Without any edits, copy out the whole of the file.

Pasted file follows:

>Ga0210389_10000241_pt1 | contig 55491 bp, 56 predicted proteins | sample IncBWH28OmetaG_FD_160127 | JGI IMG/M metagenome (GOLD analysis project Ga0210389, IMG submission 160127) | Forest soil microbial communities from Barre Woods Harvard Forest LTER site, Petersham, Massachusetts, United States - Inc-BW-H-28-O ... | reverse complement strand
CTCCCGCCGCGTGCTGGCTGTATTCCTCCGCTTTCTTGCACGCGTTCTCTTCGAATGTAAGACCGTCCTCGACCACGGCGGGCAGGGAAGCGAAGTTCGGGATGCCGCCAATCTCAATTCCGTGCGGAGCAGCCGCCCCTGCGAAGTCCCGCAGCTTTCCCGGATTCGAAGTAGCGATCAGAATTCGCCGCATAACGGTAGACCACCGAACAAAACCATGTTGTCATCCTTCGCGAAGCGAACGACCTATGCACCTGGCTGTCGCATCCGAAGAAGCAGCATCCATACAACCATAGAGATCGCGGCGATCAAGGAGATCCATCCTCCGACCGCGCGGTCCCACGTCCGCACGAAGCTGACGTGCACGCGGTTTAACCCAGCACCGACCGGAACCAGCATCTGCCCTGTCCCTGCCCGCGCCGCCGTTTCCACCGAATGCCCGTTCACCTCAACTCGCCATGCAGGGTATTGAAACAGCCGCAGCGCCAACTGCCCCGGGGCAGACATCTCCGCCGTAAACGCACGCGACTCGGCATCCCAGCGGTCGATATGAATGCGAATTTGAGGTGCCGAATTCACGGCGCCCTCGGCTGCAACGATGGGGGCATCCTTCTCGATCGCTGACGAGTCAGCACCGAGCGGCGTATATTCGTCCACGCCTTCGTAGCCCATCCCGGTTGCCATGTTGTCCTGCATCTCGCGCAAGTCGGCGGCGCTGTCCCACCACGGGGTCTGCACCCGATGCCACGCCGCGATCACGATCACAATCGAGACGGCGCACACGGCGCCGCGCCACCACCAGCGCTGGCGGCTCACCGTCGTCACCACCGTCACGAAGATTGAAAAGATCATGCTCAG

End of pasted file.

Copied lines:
>Ga0210389_10000241_pt1 | contig 55491 bp, 56 predicted proteins | sample IncBWH28OmetaG_FD_160127 | JGI IMG/M metagenome (GOLD analysis project Ga0210389, IMG submission 160127) | Forest soil microbial communities from Barre Woods Harvard Forest LTER site, Petersham, Massachusetts, United States - Inc-BW-H-28-O ... | reverse complement strand
CTCCCGCCGCGTGCTGGCTGTATTCCTCCGCTTTCTTGCACGCGTTCTCTTCGAATGTAAGACCGTCCTCGACCACGGCGGGCAGGGAAGCGAAGTTCGGGATGCCGCCAATCTCAATTCCGTGCGGAGCAGCCGCCCCTGCGAAGTCCCGCAGCTTTCCCGGATTCGAAGTAGCGATCAGAATTCGCCGCATAACGGTAGACCACCGAACAAAACCATGTTGTCATCCTTCGCGAAGCGAACGACCTATGCACCTGGCTGTCGCATCCGAAGAAGCAGCATCCATACAACCATAGAGATCGCGGCGATCAAGGAGATCCATCCTCCGACCGCGCGGTCCCACGTCCGCACGAAGCTGACGTGCACGCGGTTTAACCCAGCACCGACCGGAACCAGCATCTGCCCTGTCCCTGCCCGCGCCGCCGTTTCCACCGAATGCCCGTTCACCTCAACTCGCCATGCAGGGTATTGAAACAGCCGCAGCGCCAACTGCCCCGGGGCAGACATCTCCGCCGTAAACGCACGCGACTCGGCATCCCAGCGGTCGATATGAATGCGAATTTGAGGTGCCGAATTCACGGCGCCCTCGGCTGCAACGATGGGGGCATCCTTCTCGATCGCTGACGAGTCAGCACCGAGCGGCGTATATTCGTCCACGCCTTCGTAGCCCATCCCGGTTGCCATGTTGTCCTGCATCTCGCGCAAGTCGGCGGCGCTGTCCCACCACGGGGTCTGCACCCGATGCCACGCCGCGATCACGATCACAATCGAGACGGCGCACACGGCGCCGCGCCACCACCAGCGCTGGCGGCTCACCGTCGTCACCACCGTCACGAAGATTGAAAAGATCATGCTCAG